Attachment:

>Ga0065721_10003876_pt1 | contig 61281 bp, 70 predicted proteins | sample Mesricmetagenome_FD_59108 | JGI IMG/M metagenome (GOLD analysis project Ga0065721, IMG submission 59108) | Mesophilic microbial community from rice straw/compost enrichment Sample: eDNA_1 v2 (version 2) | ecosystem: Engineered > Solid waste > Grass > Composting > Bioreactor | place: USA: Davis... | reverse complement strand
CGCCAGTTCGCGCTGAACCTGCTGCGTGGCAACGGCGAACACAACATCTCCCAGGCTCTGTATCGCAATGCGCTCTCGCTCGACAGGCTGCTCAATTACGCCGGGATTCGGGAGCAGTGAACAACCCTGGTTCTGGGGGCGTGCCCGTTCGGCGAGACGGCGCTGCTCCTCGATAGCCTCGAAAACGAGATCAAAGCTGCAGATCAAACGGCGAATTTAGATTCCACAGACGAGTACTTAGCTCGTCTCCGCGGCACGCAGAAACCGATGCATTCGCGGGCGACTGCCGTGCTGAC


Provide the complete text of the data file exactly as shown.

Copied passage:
>Ga0065721_10003876_pt1 | contig 61281 bp, 70 predicted proteins | sample Mesricmetagenome_FD_59108 | JGI IMG/M metagenome (GOLD analysis project Ga0065721, IMG submission 59108) | Mesophilic microbial community from rice straw/compost enrichment Sample: eDNA_1 v2 (version 2) | ecosystem: Engineered > Solid waste > Grass > Composting > Bioreactor | place: USA: Davis... | reverse complement strand
CGCCAGTTCGCGCTGAACCTGCTGCGTGGCAACGGCGAACACAACATCTCCCAGGCTCTGTATCGCAATGCGCTCTCGCTCGACAGGCTGCTCAATTACGCCGGGATTCGGGAGCAGTGAACAACCCTGGTTCTGGGGGCGTGCCCGTTCGGCGAGACGGCGCTGCTCCTCGATAGCCTCGAAAACGAGATCAAAGCTGCAGATCAAACGGCGAATTTAGATTCCACAGACGAGTACTTAGCTCGTCTCCGCGGCACGCAGAAACCGATGCATTCGCGGGCGACTGCCGTGCTGAC